Microsoft Surface review: Ripples of change

Ripples of change

GSMArena team, 19 November 2012.

Retail package has no surprises

If your retail package of the Microsoft Surface includes a Touch Cover, it will come in its own box alongside the Surface itself, both of which are held in a large, box-like sleeve.

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The Microsoft Surface retail package

All you really get as far as extras go is some documentation and an A/C adapter with a proprietary connector for charging.

Design and build quality

Microsoft went to great lengths to hype up their proprietary magnesium metal alloy, VaporMg, back in June when its upcoming Windows 8 tablets were unveiled. VaporMg was supposed to be a game-changer by being significantly lighter and at the same times stronger than aluminum.

Microsoft has since dropped the VaporMg chassis in favor of a VaporMg surface coating. Whether it's due to poor manufacturer supply, weight issues, or cost, we won't be seeing a full VaporMg chassis on this version Surface.

However, we find the coating to be very pleasing to the touch, and resistant (but not immune) to fingerprints, too. It's a major lift for the overall build quality, which is extra solid.

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The build quality of the Surface is excellent

The display of the Surface comes in at 10.6 inches and has a resolution of 1366 x 768 pixels. There's no special display tech to talk about like AMOLED or IPS, but the screen looks good and the resolution is sufficient to display everything with good sharpness.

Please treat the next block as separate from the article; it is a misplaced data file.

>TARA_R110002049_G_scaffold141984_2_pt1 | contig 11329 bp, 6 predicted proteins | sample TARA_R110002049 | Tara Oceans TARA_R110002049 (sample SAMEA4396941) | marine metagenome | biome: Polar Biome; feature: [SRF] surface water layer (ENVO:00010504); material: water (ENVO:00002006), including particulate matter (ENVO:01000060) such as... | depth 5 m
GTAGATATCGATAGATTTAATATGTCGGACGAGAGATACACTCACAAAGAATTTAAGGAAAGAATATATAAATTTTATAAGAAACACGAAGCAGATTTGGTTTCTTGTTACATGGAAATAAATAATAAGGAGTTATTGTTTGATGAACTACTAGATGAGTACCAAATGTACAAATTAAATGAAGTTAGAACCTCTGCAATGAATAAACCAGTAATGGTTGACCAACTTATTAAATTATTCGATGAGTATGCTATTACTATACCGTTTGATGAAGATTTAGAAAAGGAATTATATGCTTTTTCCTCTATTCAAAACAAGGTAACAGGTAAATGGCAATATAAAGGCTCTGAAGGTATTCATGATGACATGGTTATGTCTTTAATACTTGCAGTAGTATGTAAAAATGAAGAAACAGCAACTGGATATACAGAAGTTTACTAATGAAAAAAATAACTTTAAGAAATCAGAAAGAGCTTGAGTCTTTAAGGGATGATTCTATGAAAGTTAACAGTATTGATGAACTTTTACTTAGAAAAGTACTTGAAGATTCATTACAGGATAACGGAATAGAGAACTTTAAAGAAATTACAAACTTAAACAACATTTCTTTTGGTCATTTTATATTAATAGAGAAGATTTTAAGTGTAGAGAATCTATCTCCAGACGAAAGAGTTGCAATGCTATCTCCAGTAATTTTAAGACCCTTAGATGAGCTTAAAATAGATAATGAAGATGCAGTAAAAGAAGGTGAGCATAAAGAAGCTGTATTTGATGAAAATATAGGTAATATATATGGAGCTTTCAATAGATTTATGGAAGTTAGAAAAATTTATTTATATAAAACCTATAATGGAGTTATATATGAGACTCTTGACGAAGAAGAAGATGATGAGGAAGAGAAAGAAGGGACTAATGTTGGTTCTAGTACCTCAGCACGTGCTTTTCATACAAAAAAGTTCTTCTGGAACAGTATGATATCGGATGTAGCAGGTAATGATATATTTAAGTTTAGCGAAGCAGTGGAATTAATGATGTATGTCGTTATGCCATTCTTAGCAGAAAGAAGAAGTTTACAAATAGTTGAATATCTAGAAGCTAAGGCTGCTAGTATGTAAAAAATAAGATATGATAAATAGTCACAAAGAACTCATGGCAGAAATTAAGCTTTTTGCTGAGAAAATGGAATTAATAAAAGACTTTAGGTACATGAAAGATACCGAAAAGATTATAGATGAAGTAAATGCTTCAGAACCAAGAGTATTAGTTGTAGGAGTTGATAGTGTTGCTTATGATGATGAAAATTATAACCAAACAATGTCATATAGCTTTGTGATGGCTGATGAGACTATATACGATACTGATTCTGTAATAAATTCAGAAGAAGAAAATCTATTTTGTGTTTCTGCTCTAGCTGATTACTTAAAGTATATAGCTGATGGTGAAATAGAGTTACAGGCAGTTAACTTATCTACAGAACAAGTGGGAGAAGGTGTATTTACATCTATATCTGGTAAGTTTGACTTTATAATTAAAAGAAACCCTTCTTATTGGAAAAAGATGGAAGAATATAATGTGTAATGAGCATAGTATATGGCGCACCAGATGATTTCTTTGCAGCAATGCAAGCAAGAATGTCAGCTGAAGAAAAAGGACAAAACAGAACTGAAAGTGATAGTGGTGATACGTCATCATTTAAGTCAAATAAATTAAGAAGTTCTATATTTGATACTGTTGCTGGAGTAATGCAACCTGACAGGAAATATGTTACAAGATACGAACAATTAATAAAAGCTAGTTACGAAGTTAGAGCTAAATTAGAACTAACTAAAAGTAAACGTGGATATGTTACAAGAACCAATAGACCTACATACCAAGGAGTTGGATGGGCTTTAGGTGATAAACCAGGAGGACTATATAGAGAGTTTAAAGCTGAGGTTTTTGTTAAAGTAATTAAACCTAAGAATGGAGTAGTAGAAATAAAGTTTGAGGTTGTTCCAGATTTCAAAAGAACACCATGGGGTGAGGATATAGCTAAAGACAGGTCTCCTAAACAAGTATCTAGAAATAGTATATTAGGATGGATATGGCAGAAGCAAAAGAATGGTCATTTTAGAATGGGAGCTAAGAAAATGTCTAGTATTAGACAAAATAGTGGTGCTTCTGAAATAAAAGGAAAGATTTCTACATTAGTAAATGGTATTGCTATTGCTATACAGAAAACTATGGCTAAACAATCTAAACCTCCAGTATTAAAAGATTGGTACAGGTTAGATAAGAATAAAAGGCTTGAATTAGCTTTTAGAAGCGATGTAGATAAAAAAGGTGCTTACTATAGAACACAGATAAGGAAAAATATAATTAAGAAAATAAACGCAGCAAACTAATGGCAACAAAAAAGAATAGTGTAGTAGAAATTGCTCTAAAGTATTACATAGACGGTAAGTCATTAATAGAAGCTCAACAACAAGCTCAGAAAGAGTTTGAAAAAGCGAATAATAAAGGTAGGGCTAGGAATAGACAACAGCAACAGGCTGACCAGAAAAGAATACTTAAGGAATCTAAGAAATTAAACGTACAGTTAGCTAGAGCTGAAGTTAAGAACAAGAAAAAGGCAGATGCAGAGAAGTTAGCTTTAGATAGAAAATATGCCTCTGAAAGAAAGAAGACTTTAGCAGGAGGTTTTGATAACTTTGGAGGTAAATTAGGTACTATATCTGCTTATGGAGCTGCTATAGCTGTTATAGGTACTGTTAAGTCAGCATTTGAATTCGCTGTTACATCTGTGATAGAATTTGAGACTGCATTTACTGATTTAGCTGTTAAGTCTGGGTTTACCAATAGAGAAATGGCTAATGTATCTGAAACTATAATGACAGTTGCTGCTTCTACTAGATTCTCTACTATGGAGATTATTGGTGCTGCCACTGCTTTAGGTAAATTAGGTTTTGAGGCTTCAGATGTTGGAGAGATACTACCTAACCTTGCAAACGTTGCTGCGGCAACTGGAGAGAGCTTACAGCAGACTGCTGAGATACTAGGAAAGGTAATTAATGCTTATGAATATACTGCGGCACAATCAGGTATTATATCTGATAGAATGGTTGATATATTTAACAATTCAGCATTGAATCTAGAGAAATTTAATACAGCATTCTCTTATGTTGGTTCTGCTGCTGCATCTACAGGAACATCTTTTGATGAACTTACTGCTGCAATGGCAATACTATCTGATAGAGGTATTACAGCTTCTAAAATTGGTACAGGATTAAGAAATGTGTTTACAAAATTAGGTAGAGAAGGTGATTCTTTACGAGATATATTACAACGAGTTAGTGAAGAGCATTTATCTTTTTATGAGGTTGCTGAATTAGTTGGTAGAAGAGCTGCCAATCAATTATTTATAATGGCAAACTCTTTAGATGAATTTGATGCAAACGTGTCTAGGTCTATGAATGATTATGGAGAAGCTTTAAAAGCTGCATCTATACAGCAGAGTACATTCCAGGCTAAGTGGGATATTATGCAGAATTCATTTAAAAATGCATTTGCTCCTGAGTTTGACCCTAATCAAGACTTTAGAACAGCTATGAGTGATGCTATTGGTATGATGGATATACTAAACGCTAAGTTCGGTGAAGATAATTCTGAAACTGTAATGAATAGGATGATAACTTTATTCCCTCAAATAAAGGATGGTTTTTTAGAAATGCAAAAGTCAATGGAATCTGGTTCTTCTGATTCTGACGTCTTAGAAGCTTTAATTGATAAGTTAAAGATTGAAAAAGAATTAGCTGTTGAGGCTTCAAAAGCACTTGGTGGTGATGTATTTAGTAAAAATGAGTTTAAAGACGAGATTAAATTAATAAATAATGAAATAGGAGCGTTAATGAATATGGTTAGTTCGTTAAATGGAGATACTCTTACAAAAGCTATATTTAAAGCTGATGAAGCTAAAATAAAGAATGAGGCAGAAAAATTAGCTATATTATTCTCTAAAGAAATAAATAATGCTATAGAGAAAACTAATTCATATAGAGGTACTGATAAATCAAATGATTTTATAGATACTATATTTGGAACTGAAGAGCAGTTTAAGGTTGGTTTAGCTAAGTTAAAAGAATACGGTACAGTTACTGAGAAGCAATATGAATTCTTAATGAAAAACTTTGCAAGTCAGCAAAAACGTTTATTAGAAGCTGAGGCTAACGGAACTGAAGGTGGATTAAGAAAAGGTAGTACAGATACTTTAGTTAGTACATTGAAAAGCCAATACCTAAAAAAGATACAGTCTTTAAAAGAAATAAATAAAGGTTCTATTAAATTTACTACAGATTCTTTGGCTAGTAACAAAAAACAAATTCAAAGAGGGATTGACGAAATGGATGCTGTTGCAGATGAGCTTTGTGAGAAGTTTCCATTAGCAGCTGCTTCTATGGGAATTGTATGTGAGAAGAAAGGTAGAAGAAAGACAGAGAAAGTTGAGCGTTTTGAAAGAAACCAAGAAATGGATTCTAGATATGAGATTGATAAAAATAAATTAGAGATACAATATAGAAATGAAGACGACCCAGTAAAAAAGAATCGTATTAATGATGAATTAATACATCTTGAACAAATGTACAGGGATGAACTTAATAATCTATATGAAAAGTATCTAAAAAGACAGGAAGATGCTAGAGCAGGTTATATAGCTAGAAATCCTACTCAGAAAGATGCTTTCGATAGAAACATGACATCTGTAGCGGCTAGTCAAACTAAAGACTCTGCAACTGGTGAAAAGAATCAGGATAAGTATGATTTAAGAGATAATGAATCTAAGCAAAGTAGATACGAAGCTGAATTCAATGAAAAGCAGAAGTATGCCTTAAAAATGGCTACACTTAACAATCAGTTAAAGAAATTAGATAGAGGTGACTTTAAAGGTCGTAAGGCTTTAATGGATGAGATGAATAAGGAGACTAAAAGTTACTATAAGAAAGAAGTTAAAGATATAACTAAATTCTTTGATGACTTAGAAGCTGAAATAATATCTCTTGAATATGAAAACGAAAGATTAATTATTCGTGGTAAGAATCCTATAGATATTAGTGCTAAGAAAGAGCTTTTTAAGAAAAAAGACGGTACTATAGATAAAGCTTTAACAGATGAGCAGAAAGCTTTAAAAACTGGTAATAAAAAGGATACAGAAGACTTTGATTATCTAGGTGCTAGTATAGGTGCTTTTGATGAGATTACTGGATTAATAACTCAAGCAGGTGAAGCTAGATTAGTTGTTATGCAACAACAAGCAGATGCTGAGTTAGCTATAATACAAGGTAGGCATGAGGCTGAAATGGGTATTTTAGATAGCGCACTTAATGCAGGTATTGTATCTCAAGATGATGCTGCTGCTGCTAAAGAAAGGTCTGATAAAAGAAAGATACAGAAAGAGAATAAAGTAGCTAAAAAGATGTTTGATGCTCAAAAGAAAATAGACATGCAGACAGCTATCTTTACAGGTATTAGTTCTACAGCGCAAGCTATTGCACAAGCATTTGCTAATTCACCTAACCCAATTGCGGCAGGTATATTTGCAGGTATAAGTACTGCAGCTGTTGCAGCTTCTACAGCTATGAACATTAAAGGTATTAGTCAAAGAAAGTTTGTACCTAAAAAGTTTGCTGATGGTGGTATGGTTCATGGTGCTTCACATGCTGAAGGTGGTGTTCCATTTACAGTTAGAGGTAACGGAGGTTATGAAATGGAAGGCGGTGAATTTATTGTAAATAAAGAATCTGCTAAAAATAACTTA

The Surface display can't match the density of the iPad Retina, but it turned out to have better contrast than the Apple-made slate in our test.

Display test 50% brightness 100% brightness
Black, cd/m2 White, cd/m2 Contrast ratio Black, cd/m2 White, cd/m2 Contrast ratio
Microsoft Surface 0.15 184 1196 0.36 477 1324
Sony Xperia Tablet S 0.35 334 947 0.67 526 783
Apple iPad mini 0.25 208 838 0.51 458 812
Apple iPad 2 0.18 167 925 0.55 429 775
Apple iPad 3 0.21 167 809 0.6 477 779
Apple iPad 4 0.21 163 797 0.63 476 762
Samsung Galaxy Tab 7.7 0 200 0 328
Asus Google Nexus 7 0.25 244 954 0.36 327 908
Samsung Galaxy Note 10.1 0.27 223 832 0.49 406 821
Samsung Galaxy Tab 10.1 0.31 257 826 0.55 502 915
HTC Flyer 0.18 169 921 0.41 409 1002
Huawei MediaPad 0.19 223 1149 0.35 396 1117
Samsung Galaxy Tab 7.0 Plus 0.17 196 1141 0.34 424 1236

We also took a snapshot of the display matrix:

The Microsoft Surface display matrix

Above the display there's the front-facing 1.2MP shooter capable of 720p video next to an LED indicator light and a brightness sensor.

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The Surface display • An LED and brightness sensor flank the camera

The included kickstand is also a welcome addition, and despite not being adjustable, always seems to be the right angle for what you're doing. The tab which pops out is thin but doesn't bend when pressure is applied, and the opening mechanism looks like it will last quite a while without issue. When closed, the kickstand sits flush against the back of the device.

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The kickstand keeps the Surface at the perfect angle

The bottom of the Surface features the dock area which is connected by some pogo pins.

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The bottom houses only the docking area

On the top you'll find the power button towards the left side, as well as a pair of miniature grilles that may be speakers.

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The top of the Surface holds the power switch

The right side of the device houses most of the connectivity features, with the proprietary power connector, the USB and microHDMI ports, and a speaker grille. The microSD card slot is also located on this side, under the kickstand cover (not pictured).

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The right side houses most of the connectivity ports